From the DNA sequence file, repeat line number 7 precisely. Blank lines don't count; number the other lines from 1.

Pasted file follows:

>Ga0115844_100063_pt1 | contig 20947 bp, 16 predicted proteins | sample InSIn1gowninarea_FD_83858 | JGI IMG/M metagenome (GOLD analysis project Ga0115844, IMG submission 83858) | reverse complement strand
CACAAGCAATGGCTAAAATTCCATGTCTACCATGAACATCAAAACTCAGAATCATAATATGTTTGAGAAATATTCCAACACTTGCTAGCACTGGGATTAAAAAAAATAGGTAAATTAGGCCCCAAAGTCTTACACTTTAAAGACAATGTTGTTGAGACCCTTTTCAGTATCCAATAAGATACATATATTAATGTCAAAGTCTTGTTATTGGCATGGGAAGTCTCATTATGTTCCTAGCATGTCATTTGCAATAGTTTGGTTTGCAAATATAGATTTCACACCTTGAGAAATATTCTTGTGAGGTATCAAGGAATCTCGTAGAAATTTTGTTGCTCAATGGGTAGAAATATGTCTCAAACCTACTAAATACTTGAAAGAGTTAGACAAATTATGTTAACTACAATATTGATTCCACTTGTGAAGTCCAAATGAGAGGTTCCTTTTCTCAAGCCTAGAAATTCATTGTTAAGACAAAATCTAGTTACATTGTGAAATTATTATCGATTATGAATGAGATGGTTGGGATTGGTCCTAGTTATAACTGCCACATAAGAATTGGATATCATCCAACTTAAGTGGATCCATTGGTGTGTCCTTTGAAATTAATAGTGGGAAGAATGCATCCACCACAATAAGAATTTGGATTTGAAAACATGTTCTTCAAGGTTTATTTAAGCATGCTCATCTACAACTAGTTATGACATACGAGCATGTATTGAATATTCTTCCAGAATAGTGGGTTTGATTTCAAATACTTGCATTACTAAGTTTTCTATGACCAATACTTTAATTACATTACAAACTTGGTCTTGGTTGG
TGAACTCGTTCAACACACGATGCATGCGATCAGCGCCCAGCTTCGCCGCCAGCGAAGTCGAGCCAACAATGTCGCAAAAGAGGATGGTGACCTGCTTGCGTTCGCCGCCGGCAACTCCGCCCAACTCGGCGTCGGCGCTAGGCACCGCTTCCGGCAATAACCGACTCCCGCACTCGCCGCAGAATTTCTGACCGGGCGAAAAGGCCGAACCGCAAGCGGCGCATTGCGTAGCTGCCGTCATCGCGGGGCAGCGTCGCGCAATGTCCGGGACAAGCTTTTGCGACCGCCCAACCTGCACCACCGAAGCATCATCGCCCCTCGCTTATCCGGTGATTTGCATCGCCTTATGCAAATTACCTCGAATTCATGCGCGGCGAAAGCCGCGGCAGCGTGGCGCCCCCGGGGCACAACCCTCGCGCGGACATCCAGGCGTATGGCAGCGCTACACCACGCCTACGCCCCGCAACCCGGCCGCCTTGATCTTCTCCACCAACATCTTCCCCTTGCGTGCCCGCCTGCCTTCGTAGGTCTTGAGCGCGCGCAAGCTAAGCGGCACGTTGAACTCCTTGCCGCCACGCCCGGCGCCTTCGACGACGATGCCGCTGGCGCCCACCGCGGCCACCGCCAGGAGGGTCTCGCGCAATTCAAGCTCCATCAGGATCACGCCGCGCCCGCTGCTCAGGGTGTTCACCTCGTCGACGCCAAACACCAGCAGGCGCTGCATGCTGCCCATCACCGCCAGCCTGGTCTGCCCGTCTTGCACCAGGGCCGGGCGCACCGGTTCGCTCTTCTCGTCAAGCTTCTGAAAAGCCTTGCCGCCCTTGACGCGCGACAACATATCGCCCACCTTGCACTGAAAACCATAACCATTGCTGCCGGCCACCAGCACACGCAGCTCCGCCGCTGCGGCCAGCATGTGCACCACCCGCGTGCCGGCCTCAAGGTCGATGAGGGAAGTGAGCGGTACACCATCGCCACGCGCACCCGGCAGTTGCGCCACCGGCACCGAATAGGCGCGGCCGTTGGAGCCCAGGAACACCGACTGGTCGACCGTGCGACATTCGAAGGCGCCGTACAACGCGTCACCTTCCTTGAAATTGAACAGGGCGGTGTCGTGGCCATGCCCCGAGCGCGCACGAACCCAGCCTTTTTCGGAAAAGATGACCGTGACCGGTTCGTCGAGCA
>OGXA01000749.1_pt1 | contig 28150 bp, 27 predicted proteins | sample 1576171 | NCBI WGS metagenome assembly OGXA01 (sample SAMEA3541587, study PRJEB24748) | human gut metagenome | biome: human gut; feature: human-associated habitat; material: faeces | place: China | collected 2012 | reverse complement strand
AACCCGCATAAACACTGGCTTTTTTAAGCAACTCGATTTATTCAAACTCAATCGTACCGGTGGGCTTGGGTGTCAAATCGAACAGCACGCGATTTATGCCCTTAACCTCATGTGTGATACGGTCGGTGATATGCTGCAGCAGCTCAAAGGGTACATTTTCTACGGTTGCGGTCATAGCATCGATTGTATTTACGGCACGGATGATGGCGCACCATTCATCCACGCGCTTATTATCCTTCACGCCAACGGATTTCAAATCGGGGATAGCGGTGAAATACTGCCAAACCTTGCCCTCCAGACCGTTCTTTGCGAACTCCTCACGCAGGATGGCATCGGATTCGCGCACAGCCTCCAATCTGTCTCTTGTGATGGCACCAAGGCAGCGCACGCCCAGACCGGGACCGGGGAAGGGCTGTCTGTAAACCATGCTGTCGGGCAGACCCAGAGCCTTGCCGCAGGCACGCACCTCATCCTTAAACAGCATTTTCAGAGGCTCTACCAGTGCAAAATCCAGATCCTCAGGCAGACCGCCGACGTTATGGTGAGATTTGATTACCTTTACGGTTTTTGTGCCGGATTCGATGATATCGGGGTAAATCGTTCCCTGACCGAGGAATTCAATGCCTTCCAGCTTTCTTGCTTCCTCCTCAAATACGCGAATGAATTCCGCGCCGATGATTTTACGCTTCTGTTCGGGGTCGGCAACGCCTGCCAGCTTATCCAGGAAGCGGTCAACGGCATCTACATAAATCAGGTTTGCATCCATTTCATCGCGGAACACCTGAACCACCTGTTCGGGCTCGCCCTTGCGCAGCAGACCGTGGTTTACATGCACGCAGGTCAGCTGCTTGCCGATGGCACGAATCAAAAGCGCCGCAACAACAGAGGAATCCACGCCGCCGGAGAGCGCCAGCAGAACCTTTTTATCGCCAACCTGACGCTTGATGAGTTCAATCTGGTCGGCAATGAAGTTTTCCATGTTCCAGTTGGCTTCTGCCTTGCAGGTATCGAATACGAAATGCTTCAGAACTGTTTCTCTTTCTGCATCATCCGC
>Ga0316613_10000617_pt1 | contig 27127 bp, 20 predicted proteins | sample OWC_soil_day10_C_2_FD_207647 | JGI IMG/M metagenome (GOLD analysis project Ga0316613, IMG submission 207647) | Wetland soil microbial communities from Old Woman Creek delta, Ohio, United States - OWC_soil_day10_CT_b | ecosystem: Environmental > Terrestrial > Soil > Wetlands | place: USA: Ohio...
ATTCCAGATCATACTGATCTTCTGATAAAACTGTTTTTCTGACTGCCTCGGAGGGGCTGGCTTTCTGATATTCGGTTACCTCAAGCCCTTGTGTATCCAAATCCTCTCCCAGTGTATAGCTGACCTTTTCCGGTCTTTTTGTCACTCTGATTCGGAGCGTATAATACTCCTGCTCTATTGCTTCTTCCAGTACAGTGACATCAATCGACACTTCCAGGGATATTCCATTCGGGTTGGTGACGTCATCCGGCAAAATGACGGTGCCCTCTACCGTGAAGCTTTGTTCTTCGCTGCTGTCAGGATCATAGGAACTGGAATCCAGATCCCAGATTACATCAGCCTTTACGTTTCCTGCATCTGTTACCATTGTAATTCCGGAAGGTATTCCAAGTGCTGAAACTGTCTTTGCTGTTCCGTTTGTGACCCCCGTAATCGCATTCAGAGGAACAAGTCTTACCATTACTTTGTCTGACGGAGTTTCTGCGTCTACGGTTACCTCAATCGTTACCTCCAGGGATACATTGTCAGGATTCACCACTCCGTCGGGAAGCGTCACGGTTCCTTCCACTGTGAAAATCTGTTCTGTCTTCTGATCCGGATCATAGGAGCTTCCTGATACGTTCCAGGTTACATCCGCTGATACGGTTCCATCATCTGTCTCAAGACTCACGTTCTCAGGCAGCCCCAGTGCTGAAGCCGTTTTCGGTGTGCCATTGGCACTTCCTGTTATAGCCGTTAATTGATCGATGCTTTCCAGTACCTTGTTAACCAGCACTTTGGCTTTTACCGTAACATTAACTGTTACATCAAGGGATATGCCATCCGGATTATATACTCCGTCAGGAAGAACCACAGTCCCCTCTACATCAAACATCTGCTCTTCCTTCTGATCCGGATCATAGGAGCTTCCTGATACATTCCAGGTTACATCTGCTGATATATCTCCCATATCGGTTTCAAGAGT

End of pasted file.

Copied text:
ATTCCAGATCATACTGATCTTCTGATAAAACTGTTTTTCTGACTGCCTCGGAGGGGCTGGCTTTCTGATATTCGGTTACCTCAAGCCCTTGTGTATCCAAATCCTCTCCCAGTGTATAGCTGACCTTTTCCGGTCTTTTTGTCACTCTGATTCGGAGCGTATAATACTCCTGCTCTATTGCTTCTTCCAGTACAGTGACATCAATCGACACTTCCAGGGATATTCCATTCGGGTTGGTGACGTCATCCGGCAAAATGACGGTGCCCTCTACCGTGAAGCTTTGTTCTTCGCTGCTGTCAGGATCATAGGAACTGGAATCCAGATCCCAGATTACATCAGCCTTTACGTTTCCTGCATCTGTTACCATTGTAATTCCGGAAGGTATTCCAAGTGCTGAAACTGTCTTTGCTGTTCCGTTTGTGACCCCCGTAATCGCATTCAGAGGAACAAGTCTTACCATTACTTTGTCTGACGGAGTTTCTGCGTCTACGGTTACCTCAATCGTTACCTCCAGGGATACATTGTCAGGATTCACCACTCCGTCGGGAAGCGTCACGGTTCCTTCCACTGTGAAAATCTGTTCTGTCTTCTGATCCGGATCATAGGAGCTTCCTGATACGTTCCAGGTTACATCCGCTGATACGGTTCCATCATCTGTCTCAAGACTCACGTTCTCAGGCAGCCCCAGTGCTGAAGCCGTTTTCGGTGTGCCATTGGCACTTCCTGTTATAGCCGTTAATTGATCGATGCTTTCCAGTACCTTGTTAACCAGCACTTTGGCTTTTACCGTAACATTAACTGTTACATCAAGGGATATGCCATCCGGATTATATACTCCGTCAGGAAGAACCACAGTCCCCTCTACATCAAACATCTGCTCTTCCTTCTGATCCGGATCATAGGAGCTTCCTGATACATTCCAGGTTACATCTGCTGATATATCTCCCATATCGGTTTCAAGAGT